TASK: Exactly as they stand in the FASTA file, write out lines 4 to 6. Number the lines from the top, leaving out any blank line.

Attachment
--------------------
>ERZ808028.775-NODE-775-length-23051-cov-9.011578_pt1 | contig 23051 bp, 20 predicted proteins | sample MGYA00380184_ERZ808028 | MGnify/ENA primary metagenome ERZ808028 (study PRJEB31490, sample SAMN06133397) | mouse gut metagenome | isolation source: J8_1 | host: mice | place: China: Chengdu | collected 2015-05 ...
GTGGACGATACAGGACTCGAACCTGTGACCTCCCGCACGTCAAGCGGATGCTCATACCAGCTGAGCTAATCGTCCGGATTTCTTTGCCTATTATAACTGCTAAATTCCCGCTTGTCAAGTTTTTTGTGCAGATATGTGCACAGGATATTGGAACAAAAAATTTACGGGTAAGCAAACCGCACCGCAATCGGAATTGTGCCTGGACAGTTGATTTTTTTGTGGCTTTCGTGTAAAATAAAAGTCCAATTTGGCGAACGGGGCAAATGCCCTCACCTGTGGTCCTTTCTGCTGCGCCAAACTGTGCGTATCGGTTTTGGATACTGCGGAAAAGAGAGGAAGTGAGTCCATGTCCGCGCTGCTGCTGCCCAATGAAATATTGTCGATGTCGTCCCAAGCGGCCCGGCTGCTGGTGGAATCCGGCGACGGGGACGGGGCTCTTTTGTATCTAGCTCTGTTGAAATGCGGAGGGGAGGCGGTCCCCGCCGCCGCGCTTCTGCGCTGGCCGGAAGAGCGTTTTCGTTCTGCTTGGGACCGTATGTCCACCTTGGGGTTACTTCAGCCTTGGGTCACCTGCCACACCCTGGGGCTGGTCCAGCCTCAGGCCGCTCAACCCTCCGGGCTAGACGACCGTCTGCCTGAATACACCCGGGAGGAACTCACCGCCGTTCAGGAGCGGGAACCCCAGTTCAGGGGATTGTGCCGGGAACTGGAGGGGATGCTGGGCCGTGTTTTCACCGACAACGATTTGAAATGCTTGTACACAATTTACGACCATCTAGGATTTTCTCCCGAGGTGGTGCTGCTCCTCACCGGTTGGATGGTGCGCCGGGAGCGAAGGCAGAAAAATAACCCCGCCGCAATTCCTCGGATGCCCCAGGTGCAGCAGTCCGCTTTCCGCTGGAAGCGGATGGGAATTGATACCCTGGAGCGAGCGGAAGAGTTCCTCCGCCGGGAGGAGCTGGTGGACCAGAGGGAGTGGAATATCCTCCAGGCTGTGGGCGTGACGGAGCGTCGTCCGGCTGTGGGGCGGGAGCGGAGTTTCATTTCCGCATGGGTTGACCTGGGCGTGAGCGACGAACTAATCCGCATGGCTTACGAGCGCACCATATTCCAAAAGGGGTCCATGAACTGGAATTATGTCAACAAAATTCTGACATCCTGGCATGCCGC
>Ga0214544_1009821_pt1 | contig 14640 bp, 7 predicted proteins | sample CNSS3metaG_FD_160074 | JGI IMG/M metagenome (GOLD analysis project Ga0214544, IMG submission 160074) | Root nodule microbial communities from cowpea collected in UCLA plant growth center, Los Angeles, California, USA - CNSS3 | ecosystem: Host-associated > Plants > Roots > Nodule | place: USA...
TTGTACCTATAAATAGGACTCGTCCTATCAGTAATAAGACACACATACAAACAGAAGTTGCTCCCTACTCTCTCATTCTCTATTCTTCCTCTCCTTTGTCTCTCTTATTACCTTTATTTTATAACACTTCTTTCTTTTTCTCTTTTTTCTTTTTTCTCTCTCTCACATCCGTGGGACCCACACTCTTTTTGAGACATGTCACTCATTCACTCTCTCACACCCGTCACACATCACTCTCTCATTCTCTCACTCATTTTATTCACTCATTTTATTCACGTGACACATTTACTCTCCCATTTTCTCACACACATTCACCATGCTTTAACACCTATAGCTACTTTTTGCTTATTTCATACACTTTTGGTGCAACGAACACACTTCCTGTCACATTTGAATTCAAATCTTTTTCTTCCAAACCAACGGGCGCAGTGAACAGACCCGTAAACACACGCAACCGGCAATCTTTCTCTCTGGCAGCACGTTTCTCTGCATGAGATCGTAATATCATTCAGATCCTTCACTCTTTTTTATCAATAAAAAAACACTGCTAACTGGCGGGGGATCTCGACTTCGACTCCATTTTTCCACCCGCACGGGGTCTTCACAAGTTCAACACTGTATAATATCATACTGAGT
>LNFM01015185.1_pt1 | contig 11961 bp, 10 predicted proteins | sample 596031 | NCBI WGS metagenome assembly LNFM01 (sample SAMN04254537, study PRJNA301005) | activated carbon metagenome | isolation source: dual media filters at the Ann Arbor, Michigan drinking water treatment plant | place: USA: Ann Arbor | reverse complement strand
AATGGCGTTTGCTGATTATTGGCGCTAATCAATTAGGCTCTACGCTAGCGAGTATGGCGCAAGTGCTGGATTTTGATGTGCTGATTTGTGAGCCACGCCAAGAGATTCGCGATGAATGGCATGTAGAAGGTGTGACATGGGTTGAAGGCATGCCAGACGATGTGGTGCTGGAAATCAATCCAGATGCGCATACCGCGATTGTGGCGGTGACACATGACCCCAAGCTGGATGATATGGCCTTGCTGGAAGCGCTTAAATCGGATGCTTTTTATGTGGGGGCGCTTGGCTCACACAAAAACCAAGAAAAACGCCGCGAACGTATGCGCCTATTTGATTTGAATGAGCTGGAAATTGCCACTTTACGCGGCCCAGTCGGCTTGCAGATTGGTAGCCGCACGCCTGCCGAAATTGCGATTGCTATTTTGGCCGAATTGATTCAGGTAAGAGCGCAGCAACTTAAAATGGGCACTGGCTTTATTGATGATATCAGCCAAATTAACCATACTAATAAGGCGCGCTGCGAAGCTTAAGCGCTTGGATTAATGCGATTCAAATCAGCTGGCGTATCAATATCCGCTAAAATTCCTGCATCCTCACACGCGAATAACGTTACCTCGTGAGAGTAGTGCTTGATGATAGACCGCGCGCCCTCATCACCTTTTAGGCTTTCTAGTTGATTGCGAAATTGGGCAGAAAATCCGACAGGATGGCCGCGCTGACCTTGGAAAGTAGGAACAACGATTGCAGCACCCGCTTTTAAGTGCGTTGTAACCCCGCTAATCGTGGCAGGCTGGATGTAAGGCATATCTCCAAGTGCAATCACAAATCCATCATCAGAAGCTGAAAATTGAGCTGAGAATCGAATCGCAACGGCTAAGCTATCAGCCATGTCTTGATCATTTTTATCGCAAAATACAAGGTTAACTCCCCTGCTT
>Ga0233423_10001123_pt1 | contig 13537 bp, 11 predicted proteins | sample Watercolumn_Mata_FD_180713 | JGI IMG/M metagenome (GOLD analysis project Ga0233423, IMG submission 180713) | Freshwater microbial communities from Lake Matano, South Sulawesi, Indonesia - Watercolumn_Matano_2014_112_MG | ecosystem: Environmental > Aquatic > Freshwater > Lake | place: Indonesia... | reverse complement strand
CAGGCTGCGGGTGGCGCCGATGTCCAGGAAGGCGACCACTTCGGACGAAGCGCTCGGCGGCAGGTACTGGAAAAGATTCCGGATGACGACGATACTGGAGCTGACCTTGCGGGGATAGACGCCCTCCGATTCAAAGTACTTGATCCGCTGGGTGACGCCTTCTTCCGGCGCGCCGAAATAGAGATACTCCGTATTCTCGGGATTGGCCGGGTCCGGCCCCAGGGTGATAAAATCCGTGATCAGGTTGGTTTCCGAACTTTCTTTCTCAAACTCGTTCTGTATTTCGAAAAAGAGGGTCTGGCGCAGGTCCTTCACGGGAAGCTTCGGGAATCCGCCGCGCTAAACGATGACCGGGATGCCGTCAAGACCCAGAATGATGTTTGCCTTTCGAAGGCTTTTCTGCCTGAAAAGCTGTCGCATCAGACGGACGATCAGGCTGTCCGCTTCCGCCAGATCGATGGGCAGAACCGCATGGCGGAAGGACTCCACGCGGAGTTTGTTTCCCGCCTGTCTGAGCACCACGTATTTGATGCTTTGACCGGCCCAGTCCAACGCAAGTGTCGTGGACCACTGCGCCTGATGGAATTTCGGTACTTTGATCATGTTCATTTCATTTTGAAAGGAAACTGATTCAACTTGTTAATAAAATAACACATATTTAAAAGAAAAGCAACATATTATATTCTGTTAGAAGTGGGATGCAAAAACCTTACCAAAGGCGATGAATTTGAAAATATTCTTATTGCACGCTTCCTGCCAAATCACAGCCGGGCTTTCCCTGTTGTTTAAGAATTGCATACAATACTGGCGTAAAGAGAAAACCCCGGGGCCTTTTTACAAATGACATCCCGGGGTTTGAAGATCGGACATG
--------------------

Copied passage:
TTGTACCTATAAATAGGACTCGTCCTATCAGTAATAAGACACACATACAAACAGAAGTTGCTCCCTACTCTCTCATTCTCTATTCTTCCTCTCCTTTGTCTCTCTTATTACCTTTATTTTATAACACTTCTTTCTTTTTCTCTTTTTTCTTTTTTCTCTCTCTCACATCCGTGGGACCCACACTCTTTTTGAGACATGTCACTCATTCACTCTCTCACACCCGTCACACATCACTCTCTCATTCTCTCACTCATTTTATTCACTCATTTTATTCACGTGACACATTTACTCTCCCATTTTCTCACACACATTCACCATGCTTTAACACCTATAGCTACTTTTTGCTTATTTCATACACTTTTGGTGCAACGAACACACTTCCTGTCACATTTGAATTCAAATCTTTTTCTTCCAAACCAACGGGCGCAGTGAACAGACCCGTAAACACACGCAACCGGCAATCTTTCTCTCTGGCAGCACGTTTCTCTGCATGAGATCGTAATATCATTCAGATCCTTCACTCTTTTTTATCAATAAAAAAACACTGCTAACTGGCGGGGGATCTCGACTTCGACTCCATTTTTCCACCCGCACGGGGTCTTCACAAGTTCAACACTGTATAATATCATACTGAGT
>LNFM01015185.1_pt1 | contig 11961 bp, 10 predicted proteins | sample 596031 | NCBI WGS metagenome assembly LNFM01 (sample SAMN04254537, study PRJNA301005) | activated carbon metagenome | isolation source: dual media filters at the Ann Arbor, Michigan drinking water treatment plant | place: USA: Ann Arbor | reverse complement strand
AATGGCGTTTGCTGATTATTGGCGCTAATCAATTAGGCTCTACGCTAGCGAGTATGGCGCAAGTGCTGGATTTTGATGTGCTGATTTGTGAGCCACGCCAAGAGATTCGCGATGAATGGCATGTAGAAGGTGTGACATGGGTTGAAGGCATGCCAGACGATGTGGTGCTGGAAATCAATCCAGATGCGCATACCGCGATTGTGGCGGTGACACATGACCCCAAGCTGGATGATATGGCCTTGCTGGAAGCGCTTAAATCGGATGCTTTTTATGTGGGGGCGCTTGGCTCACACAAAAACCAAGAAAAACGCCGCGAACGTATGCGCCTATTTGATTTGAATGAGCTGGAAATTGCCACTTTACGCGGCCCAGTCGGCTTGCAGATTGGTAGCCGCACGCCTGCCGAAATTGCGATTGCTATTTTGGCCGAATTGATTCAGGTAAGAGCGCAGCAACTTAAAATGGGCACTGGCTTTATTGATGATATCAGCCAAATTAACCATACTAATAAGGCGCGCTGCGAAGCTTAAGCGCTTGGATTAATGCGATTCAAATCAGCTGGCGTATCAATATCCGCTAAAATTCCTGCATCCTCACACGCGAATAACGTTACCTCGTGAGAGTAGTGCTTGATGATAGACCGCGCGCCCTCATCACCTTTTAGGCTTTCTAGTTGATTGCGAAATTGGGCAGAAAATCCGACAGGATGGCCGCGCTGACCTTGGAAAGTAGGAACAACGATTGCAGCACCCGCTTTTAAGTGCGTTGTAACCCCGCTAATCGTGGCAGGCTGGATGTAAGGCATATCTCCAAGTGCAATCACAAATCCATCATCAGAAGCTGAAAATTGAGCTGAGAATCGAATCGCAACGGCTAAGCTATCAGCCATGTCTTGATCATTTTTATCGCAAAATACAAGGTTAACTCCCCTGCTT